To qualify as ResearchAndDevelopment, a project should generate either
I don't see that. It should generate knowledge, but there's no particular reason why it should be required to be made public in either of those ways.
Concur. Many times I have been involved in R&D projects that simply expanded known technologies into unknown applications. Does this not qualify as research? It is still ground-breaking work that no-one else has attempted. True, it is mostly engineering, but the research element can't be dismissed simply on the grounds that it doesn't generate a patent or peer reviewed white paper.
No, that doesn't qualify as research. All software development is ground-breaking work in this sense, unless you're just copying someone else's code verbatim. So being R&D should mean something more than that, like discovering a new technique, and then taking time out to study it before writing about it. I'll concede, though, that if you intend but fail to publish it for whatever reason (e.g. get it rejected, or resign before you complete the research), it might still qualify.
Whatever it's called wouldn't matter, except that some governments give tax breaks to companies doing "Research and Development". Calling straight development R&D in order to claim those tax breaks is fraud, pure and simple. -- DonaldFisk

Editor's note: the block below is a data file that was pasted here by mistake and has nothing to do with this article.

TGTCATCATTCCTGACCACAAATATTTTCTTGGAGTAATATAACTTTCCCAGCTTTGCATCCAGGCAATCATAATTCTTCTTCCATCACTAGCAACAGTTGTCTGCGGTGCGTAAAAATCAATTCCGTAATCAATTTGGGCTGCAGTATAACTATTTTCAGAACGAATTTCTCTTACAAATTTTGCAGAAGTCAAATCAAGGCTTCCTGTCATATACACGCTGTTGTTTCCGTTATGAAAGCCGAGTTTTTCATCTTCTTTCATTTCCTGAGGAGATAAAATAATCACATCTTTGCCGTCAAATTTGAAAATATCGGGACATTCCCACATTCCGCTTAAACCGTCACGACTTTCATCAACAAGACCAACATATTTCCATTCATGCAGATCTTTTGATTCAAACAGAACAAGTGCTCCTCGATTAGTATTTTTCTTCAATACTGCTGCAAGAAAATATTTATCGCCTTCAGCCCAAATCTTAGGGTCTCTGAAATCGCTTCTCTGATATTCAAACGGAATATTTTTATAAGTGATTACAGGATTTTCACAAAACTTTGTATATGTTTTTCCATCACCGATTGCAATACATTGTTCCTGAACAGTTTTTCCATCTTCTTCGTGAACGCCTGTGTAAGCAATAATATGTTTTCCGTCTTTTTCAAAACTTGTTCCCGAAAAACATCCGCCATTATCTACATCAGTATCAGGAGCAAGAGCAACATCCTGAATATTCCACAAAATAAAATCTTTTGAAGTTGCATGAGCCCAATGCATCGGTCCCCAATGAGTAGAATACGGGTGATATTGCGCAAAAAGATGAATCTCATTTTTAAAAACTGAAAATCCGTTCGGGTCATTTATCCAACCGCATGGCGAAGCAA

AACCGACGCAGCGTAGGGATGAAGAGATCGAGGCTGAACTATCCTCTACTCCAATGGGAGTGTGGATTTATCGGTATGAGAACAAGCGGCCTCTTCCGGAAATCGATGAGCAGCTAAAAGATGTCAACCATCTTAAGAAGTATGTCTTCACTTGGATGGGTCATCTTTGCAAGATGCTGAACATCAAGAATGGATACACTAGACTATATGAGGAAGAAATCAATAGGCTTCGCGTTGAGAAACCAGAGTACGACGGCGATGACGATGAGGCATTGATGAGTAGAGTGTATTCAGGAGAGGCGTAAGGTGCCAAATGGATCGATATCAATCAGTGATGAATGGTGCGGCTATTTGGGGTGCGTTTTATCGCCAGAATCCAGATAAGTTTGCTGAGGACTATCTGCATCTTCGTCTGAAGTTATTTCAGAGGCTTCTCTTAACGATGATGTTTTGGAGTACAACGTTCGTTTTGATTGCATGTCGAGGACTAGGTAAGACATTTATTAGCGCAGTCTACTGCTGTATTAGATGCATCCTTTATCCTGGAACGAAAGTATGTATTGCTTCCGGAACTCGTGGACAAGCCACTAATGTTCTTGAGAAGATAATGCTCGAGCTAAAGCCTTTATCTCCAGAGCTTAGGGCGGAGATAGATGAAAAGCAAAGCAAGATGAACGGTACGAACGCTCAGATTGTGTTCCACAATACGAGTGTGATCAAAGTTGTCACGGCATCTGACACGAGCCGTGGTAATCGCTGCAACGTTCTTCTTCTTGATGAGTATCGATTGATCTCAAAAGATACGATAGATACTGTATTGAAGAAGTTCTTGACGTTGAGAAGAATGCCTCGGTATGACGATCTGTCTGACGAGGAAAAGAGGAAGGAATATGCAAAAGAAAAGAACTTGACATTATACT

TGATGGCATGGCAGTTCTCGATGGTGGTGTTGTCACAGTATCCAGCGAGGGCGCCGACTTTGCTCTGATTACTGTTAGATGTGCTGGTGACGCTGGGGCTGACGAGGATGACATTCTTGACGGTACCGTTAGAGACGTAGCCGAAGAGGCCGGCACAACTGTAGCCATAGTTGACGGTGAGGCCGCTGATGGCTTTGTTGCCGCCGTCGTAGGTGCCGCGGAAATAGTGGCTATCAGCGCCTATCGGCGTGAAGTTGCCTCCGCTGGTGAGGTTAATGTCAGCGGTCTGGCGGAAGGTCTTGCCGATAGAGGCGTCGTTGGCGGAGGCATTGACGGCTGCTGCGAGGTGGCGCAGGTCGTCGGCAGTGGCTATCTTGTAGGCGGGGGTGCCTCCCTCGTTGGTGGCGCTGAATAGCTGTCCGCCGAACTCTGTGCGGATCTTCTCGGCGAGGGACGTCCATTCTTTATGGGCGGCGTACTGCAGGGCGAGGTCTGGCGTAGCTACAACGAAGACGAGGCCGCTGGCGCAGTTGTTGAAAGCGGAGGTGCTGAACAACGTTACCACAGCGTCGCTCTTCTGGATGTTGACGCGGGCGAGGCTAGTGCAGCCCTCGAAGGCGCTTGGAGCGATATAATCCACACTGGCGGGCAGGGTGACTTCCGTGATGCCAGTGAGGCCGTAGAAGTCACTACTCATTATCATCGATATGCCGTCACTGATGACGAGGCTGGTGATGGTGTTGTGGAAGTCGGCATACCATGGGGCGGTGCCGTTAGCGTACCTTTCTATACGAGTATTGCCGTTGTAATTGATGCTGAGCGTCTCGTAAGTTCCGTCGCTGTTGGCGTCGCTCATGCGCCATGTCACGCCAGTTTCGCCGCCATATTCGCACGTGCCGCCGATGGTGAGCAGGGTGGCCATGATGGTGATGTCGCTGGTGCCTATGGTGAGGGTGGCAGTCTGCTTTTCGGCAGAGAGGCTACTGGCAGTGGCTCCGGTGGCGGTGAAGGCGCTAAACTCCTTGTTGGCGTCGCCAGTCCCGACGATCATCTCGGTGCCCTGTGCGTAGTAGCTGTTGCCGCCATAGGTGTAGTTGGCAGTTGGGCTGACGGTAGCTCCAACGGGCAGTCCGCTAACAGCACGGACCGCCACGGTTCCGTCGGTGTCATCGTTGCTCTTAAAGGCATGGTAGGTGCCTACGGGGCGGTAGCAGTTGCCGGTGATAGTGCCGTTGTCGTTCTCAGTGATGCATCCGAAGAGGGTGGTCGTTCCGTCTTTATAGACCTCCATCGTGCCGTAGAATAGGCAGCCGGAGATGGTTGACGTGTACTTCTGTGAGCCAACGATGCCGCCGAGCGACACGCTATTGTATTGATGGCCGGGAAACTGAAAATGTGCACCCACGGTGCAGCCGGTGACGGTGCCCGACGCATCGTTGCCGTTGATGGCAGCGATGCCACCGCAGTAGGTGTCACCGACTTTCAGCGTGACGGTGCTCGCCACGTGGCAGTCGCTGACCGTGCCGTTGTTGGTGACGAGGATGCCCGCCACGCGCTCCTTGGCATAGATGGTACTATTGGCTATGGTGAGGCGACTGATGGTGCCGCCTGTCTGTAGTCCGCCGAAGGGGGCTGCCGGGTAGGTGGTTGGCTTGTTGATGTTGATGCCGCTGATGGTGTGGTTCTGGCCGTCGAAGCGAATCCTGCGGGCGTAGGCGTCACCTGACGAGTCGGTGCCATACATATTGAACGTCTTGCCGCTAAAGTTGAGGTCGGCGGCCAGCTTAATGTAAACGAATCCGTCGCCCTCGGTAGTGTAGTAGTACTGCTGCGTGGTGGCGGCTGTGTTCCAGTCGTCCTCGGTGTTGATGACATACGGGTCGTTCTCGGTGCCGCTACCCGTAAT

[I don't think dictionary.com agrees with you: http://dictionary.reference.com/search?q=research
And surely the definition of research that matters for tax breaks is whatever the regulations governing the tax break define. I imagine that depends on the country, and the scheme.]
Hmm. Hey, look - I've worked on plenty of medical products that required research before and during development. One Nuclear Medicine project in particular was being supported by a handful of full time Nuc Med scientists and physicists and also a part time mathematician. Of course there was the usual mix of electronics, software, and other disciplines involved as well. The point is that we were on the bleeding edge of a technology that pushed the envelope of the science itself. We didn't know exactly what we were making until we made it and had a chance to try it out. The science actually followed the technology along part of that curve.